Co-parenting is when two people share the responsibilities of raising one or more children, but do not live together. This generally occurs in the aftermath of a divorce, separation, or break-up. When children are involved, it’s important to put bitter feelings aside and develop an amicable relationship with your ex. This will help steer the conflict away from the kids with minimal scarring so they will feel reassured by both parents’ unconditional love and support.
Ideally, co-parents will continue to do family activities together while maintaining their friendship. Some even go on family vacations together. One example is estranged high profile actors, Ben Affleck and Jennifer Garner, who seem to have a great relationship, go on family outings, live on the same property, and share daily responsibilities with their three young children.
However, a more common co-parenting scenario is where the parents live in separate residences, while collaborating on parenting responsibilities while communicating amicably. More like colleagues than friends, if only for the sake of the children.
Unfortunately, some parenting relationships become adversarial and hostile with the kids placed smack-dab in the middle of the battlefield. This creates a lot of stress, fear, and resentment for children that can cause deep emotional scars that last well into adulthood. In this situation, a parallel parenting type of arrangement may work better because it minimizes the amount of contact parents have with each other, while allowing the kids to interact with both parents.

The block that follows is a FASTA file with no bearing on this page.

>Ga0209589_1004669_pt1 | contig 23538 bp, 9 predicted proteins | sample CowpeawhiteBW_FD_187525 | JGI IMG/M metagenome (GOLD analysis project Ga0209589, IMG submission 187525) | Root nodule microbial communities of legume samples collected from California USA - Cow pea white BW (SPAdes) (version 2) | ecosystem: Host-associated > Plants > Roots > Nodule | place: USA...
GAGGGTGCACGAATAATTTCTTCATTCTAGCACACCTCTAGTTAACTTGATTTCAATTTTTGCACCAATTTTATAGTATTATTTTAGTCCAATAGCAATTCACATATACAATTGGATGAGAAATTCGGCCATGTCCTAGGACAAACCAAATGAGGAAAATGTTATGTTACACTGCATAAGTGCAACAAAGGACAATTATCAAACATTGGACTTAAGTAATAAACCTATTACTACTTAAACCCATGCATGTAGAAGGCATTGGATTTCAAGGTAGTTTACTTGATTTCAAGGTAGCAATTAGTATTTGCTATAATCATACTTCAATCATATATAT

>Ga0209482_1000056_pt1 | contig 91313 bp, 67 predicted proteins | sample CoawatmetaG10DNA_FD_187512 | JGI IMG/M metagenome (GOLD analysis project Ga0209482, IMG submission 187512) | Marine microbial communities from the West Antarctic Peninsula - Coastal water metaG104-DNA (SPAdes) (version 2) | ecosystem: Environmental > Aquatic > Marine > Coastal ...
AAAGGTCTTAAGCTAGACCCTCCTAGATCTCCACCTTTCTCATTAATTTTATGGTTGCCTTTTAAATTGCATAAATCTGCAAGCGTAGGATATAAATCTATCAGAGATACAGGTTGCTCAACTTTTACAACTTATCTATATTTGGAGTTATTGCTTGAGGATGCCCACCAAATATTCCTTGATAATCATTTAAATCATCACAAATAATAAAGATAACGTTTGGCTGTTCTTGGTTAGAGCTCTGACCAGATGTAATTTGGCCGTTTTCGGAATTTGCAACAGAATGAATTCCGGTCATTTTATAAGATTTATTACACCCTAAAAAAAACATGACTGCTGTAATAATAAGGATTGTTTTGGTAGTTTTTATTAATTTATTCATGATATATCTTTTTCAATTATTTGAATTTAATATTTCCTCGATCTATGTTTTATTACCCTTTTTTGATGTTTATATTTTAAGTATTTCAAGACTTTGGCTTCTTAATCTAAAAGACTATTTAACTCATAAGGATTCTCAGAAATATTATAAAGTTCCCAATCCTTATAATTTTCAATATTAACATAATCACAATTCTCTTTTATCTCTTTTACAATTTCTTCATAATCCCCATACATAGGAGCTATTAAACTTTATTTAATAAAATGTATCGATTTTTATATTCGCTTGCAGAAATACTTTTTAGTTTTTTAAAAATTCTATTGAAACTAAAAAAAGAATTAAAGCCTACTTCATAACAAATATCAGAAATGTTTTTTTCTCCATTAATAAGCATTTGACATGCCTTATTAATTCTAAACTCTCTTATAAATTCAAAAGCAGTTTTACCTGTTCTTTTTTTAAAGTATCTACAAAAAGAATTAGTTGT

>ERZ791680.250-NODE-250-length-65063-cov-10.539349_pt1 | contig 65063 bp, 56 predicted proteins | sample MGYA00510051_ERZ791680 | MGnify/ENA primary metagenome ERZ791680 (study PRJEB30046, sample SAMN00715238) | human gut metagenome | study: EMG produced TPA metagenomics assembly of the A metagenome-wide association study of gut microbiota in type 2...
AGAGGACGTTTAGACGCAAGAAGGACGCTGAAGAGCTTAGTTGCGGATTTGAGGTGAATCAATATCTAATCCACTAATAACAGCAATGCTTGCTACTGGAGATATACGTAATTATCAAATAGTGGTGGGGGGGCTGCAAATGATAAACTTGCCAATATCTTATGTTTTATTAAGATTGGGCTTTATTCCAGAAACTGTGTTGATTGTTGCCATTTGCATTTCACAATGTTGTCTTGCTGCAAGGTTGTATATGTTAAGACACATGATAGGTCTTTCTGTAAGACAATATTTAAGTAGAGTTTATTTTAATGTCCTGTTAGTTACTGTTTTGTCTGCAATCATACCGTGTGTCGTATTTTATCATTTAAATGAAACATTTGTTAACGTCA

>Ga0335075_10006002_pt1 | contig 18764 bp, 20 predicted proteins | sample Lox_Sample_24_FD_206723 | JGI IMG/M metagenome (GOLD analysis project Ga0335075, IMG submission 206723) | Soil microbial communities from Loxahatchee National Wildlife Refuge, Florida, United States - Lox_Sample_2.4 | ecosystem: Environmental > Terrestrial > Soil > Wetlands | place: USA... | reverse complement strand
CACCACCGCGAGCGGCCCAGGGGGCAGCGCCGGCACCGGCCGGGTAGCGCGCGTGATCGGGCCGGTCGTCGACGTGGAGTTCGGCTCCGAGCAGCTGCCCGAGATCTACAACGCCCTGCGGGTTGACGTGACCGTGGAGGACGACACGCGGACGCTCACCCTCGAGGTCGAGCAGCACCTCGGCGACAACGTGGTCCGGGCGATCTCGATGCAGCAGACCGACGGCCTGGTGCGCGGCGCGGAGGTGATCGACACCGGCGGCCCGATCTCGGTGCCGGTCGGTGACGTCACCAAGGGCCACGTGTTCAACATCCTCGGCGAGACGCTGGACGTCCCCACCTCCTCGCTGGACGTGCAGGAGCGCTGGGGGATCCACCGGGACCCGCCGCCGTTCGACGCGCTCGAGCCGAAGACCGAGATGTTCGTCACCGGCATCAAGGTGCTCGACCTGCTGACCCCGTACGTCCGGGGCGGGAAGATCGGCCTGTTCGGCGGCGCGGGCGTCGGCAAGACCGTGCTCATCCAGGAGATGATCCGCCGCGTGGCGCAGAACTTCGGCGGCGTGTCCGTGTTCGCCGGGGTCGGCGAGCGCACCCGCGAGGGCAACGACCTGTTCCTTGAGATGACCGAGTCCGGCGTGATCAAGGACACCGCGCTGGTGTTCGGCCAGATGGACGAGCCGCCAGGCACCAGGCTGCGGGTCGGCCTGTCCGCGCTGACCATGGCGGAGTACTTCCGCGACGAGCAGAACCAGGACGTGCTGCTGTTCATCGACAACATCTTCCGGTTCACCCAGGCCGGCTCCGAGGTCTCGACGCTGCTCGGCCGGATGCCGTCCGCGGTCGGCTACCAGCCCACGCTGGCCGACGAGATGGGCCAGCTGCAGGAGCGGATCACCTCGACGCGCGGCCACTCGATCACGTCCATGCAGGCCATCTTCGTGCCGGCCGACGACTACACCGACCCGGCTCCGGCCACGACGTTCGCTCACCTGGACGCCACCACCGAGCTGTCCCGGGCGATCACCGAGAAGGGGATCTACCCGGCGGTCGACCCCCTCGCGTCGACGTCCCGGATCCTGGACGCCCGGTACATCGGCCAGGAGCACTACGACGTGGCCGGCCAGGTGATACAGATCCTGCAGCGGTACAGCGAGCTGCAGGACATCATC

When parents work together as partners, children feel secure in the love of both parents and know they are more important than the discord surrounding the split. This reassurance gives them the ability to adjust to the inevitable transitions taking place. Co-parenting establishes similar guidelines and procedures in both households including routines, discipline, and rewards which provides much needed consistency and structure.
Here are some tips for creating a more harmonious co-parenting arrangement:
- Develop an effective parenting plan to keep the focus on the children and not on the rocky relationship.
- Remain calm and flexible when life gets in the way. Sometimes plans need to be changed or someone may get sick.
- Both parents should back-up one another and be consistent with bedtimes and schedules.
- Never badmouth the other parent in front of your child because it will make them feel very uncomfortable. You may even see some unpleasant behavior develop out of the negativity.
- Be open and honest when kids ask questions. The last thing you want is for them to internalize and blame themselves for the break-up.
- Don’t use your child a messenger for communicating with your ex. Talk to the other parent directly or use another adult as a facilitator.
Sometimes, even with the most amicable of splits, establishing an effective co-parenting plan with your ex can be difficult. And, in a high conflict relationship, therapeutic intervention is almost always needed. A qualified mental health professional can provide parenting and dispute resolution coordination, and post-divorce family therapy for all members of the family.